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dc.contributor.authorSciulli, Dinoen_US
dc.date.accessioned2014-03-14T20:21:56Z
dc.date.available2014-03-14T20:21:56Z
dc.date.issued1997-04-28en_US
dc.identifier.otheretd-41337749731261en_US
dc.identifier.urihttp://hdl.handle.net/10919/30511
dc.description.abstractThe single-degree-of-freedom (SDOF) system is the most widely used model for vibration isolation systems. The SDOF system is a simple but worthy model because it quantifies many results of an isolation system. For instance, a SDOF model predicts that the high frequency transmissibility increases when the isolator has passive damping although this does not occur for an isolator implementing active damping. A severe limitation of this system is that it cannot be used when the base and/or equipment are flexible. System flexibility has been considered in previous literature but the flexibility has always been approximated which leads to truncation errors. The analysis used in this work is more sophisticated in that it can model the system flexibility without the use of any approximations. Therefore, the true effects of system flexibility can be analyzed analytically. Current literature has not fully explored the choice of mount frequency or actuator placement for flexible systems either. It is commonly suggested that isolators should be designed with a low-frequency mount. That is, the isolator frequency should be much lower than any of the system frequencies. It is shown that these isolators tend to perform best in an overall sense; however, mount frequencies designed between system modes tend to have a coupling effect. That is, the lower frequencies have such a strong interaction between each other that when isolator damping is present, multiple system modes are attenuated. Also, when the base and equipment are flexible, isolator placement becomes a critical issue. For low-frequency mount designs, the first natural frequency can shift as much as 15.6% for various isolator placements. For a mid-frequency mount design, the shift of the first three modes can be as high as 34.9%, 26.6% and 11.3%, respectively, for varying isolator placements. NOTE: (03/2011) An updated copy of this ETD was added after there were patron reports of problems with the file.en_US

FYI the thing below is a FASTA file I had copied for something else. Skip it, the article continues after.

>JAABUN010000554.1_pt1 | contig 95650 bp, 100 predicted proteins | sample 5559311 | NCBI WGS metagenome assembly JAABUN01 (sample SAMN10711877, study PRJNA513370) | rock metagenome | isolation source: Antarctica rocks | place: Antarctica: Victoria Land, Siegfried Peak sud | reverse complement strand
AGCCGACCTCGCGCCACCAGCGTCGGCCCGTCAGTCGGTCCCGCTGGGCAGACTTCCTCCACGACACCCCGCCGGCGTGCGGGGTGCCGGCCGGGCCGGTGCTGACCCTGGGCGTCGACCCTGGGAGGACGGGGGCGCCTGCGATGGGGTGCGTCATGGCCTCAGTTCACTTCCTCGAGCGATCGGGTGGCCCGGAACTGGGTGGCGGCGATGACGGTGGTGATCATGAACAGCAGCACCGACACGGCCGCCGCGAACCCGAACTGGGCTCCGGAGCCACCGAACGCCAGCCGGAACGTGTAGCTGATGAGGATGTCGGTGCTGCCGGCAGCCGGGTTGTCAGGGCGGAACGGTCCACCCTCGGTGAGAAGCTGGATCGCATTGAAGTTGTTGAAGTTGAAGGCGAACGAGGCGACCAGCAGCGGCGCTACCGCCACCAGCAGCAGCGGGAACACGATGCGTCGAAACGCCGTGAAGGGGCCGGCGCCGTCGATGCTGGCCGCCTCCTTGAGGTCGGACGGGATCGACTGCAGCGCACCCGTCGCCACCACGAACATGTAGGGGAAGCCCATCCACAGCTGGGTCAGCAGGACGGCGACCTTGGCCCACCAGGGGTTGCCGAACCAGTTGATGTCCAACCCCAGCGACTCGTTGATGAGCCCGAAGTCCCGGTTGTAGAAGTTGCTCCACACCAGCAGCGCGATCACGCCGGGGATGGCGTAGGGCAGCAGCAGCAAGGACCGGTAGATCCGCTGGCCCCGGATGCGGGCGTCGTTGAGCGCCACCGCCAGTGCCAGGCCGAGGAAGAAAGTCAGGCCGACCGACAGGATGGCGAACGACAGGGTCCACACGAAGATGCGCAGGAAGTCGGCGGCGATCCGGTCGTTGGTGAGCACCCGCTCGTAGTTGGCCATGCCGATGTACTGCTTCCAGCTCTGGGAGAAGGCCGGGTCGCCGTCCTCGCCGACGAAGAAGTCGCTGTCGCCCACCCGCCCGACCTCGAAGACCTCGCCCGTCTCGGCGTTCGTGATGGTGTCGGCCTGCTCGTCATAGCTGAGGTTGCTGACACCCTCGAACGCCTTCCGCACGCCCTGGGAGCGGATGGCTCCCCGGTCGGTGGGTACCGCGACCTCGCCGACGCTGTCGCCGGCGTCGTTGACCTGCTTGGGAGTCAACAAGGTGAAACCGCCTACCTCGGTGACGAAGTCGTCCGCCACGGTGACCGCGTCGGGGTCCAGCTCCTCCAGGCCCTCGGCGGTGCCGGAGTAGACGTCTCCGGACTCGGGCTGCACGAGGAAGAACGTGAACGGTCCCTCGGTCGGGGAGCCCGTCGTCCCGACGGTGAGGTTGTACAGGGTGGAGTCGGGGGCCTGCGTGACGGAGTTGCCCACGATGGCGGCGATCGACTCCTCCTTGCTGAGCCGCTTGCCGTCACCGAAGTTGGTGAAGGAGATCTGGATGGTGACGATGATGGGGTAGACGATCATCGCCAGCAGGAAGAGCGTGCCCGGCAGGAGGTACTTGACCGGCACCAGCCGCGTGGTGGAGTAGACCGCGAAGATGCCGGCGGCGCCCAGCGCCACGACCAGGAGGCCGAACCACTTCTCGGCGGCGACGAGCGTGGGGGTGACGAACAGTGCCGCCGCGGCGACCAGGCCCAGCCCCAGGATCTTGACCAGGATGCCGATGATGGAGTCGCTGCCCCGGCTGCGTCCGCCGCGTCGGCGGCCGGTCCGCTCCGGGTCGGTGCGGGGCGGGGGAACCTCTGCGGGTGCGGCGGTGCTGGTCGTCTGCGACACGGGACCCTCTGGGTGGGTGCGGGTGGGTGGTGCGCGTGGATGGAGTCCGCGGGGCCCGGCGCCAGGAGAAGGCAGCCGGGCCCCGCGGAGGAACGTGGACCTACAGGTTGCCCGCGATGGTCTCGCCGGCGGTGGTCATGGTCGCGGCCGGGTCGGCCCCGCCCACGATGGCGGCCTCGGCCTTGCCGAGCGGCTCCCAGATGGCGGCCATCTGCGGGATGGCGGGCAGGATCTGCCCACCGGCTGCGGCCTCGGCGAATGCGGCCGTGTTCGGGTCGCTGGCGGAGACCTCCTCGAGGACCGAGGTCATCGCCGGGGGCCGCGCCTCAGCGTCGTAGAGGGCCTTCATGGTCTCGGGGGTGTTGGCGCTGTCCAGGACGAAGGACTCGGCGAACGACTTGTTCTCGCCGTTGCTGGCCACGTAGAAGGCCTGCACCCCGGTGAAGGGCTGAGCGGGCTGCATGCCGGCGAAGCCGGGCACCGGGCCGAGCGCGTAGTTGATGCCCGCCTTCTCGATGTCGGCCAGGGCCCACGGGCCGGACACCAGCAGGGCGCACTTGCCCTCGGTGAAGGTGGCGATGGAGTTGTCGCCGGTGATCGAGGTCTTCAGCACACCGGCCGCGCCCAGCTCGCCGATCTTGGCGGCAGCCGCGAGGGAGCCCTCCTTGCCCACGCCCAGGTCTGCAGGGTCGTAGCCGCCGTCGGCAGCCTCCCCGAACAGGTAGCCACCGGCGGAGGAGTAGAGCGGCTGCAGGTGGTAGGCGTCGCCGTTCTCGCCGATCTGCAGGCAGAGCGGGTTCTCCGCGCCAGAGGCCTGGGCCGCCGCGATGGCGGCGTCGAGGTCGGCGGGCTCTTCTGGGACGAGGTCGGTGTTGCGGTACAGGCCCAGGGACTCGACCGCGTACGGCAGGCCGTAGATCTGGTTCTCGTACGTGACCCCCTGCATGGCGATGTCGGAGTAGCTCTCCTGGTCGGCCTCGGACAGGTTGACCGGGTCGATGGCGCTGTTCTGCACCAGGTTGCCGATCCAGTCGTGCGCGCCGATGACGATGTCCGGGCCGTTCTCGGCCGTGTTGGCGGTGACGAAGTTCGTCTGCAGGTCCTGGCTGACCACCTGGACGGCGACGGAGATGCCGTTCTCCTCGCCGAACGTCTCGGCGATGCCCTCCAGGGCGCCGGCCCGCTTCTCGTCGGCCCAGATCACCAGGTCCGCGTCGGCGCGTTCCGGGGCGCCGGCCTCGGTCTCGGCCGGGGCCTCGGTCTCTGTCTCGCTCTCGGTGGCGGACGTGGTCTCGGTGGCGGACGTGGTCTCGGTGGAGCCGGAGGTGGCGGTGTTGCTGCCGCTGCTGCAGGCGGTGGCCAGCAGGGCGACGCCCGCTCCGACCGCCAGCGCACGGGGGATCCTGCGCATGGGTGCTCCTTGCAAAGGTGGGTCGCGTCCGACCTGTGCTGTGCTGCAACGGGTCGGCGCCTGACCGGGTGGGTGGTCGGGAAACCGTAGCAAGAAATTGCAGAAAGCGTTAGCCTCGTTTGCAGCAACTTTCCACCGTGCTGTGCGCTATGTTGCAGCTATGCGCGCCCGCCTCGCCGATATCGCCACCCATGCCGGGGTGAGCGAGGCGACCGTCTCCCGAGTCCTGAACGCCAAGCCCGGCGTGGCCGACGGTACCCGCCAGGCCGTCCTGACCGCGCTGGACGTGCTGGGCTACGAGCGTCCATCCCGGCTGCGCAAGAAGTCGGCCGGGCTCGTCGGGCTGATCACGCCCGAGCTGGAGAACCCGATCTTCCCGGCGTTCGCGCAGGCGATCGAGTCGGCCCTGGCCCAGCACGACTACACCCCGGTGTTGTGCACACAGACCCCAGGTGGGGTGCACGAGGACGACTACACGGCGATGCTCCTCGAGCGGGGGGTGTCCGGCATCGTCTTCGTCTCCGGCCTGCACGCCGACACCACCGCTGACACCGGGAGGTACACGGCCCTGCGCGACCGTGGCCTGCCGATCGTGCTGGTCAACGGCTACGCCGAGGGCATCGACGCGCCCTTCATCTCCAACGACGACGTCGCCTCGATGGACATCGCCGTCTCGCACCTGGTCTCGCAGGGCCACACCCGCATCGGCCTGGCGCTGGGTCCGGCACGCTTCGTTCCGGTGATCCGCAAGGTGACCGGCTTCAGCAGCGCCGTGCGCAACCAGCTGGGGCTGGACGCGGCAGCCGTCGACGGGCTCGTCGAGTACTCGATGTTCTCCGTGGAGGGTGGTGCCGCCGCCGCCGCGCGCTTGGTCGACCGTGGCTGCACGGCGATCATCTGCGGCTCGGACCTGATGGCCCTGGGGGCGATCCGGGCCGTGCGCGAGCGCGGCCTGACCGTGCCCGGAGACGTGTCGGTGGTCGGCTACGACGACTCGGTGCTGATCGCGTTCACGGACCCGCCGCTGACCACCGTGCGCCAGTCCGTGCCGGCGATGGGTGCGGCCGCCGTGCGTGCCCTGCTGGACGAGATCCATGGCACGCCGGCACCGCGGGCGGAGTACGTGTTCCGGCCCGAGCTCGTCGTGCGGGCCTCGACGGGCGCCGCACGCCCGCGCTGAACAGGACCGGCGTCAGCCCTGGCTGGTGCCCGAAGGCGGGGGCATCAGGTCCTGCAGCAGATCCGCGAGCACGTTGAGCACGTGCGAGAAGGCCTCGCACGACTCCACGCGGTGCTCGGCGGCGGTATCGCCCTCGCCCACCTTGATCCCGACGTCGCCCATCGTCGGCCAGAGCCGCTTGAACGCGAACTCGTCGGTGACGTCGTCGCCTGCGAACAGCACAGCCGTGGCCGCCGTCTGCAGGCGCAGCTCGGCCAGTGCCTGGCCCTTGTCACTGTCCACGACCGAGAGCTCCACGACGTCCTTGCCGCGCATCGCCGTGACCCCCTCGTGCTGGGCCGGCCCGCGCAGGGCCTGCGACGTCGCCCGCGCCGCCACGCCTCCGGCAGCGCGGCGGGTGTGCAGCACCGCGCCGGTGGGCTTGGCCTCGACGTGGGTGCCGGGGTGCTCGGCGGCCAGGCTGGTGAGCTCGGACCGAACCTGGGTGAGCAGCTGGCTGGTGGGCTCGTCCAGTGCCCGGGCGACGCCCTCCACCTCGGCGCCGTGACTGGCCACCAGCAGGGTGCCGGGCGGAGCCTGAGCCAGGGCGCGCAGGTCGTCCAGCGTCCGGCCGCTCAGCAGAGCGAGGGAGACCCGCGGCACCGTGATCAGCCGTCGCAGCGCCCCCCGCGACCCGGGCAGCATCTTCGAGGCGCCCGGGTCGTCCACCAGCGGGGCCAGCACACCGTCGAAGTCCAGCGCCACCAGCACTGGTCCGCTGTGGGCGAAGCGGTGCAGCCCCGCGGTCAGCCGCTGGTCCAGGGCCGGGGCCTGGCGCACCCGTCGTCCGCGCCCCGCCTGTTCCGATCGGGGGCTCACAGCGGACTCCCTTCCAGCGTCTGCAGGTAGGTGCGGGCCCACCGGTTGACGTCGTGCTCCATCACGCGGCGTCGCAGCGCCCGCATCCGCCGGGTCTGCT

dc.publisherVirginia Techen_US
dc.relation.haspartetd.pdfen_US
dc.relation.haspartetd_2011.pdfen_US
dc.rightsI hereby grant to Virginia Tech or its agents the right to archive and to make available my thesis or dissertation in whole or in part in the University Libraries in all forms of media, now or hereafter known. I retain all proprietary rights, such as patent rights. I also retain the right to use in future works (such as articles or books) all or part of this thesis or dissertation.en_US
dc.subjectvisualizationen_US
dc.subjectactive isolationen_US
dc.subjectpassive isolationen_US
dc.subjectvibration isolationen_US
dc.titleDynamics and Control for Vibration Isolation Designen_US
dc.typeDissertationen_US
dc.contributor.departmentEngineering Science and Mechanicsen_US
dc.description.degreePh. D.en_US
thesis.degree.namePh. D.en_US
thesis.degree.leveldoctoralen_US
thesis.degree.grantorVirginia Polytechnic Institute and State Universityen_US
thesis.degree.disciplineEngineering Science and Mechanicsen_US
dc.contributor.committeechairInman, Daniel J.en_US
dc.contributor.committeememberCudney, Harley H.en_US
dc.contributor.committeememberMook, Dean T.en_US
dc.contributor.committeememberHendricks, Scott L.en_US
dc.contributor.committeememberHeller, Robert A.en_US
dc.identifier.sourceurlhttp://scholar.lib.vt.edu/theses/available/etd-41337749731261/en_US
dc.date.sdate1998-07-18en_US
dc.date.rdate1997-04-28
dc.date.adate1997-04-28en_US


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